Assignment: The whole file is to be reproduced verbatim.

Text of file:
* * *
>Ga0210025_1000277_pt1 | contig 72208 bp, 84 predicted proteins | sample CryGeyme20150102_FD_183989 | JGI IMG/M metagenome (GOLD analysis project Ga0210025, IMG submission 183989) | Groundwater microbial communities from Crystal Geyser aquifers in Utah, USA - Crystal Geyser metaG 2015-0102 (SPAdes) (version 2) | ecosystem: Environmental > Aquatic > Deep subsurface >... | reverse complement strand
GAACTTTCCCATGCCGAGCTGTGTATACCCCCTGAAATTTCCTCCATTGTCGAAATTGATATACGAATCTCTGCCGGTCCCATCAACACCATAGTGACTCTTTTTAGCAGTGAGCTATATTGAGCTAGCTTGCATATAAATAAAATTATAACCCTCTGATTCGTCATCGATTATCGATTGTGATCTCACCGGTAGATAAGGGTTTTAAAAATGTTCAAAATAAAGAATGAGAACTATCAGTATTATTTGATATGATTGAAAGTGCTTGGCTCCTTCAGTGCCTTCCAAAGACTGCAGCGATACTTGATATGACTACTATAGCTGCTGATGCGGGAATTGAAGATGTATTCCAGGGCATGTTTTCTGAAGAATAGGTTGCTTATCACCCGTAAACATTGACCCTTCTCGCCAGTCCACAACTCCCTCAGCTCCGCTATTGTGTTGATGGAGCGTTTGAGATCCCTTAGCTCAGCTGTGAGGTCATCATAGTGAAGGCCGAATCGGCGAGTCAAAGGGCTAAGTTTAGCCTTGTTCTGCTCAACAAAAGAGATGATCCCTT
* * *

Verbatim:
>Ga0210025_1000277_pt1 | contig 72208 bp, 84 predicted proteins | sample CryGeyme20150102_FD_183989 | JGI IMG/M metagenome (GOLD analysis project Ga0210025, IMG submission 183989) | Groundwater microbial communities from Crystal Geyser aquifers in Utah, USA - Crystal Geyser metaG 2015-0102 (SPAdes) (version 2) | ecosystem: Environmental > Aquatic > Deep subsurface >... | reverse complement strand
GAACTTTCCCATGCCGAGCTGTGTATACCCCCTGAAATTTCCTCCATTGTCGAAATTGATATACGAATCTCTGCCGGTCCCATCAACACCATAGTGACTCTTTTTAGCAGTGAGCTATATTGAGCTAGCTTGCATATAAATAAAATTATAACCCTCTGATTCGTCATCGATTATCGATTGTGATCTCACCGGTAGATAAGGGTTTTAAAAATGTTCAAAATAAAGAATGAGAACTATCAGTATTATTTGATATGATTGAAAGTGCTTGGCTCCTTCAGTGCCTTCCAAAGACTGCAGCGATACTTGATATGACTACTATAGCTGCTGATGCGGGAATTGAAGATGTATTCCAGGGCATGTTTTCTGAAGAATAGGTTGCTTATCACCCGTAAACATTGACCCTTCTCGCCAGTCCACAACTCCCTCAGCTCCGCTATTGTGTTGATGGAGCGTTTGAGATCCCTTAGCTCAGCTGTGAGGTCATCATAGTGAAGGCCGAATCGGCGAGTCAAAGGGCTAAGTTTAGCCTTGTTCTGCTCAACAAAAGAGATGATCCCTT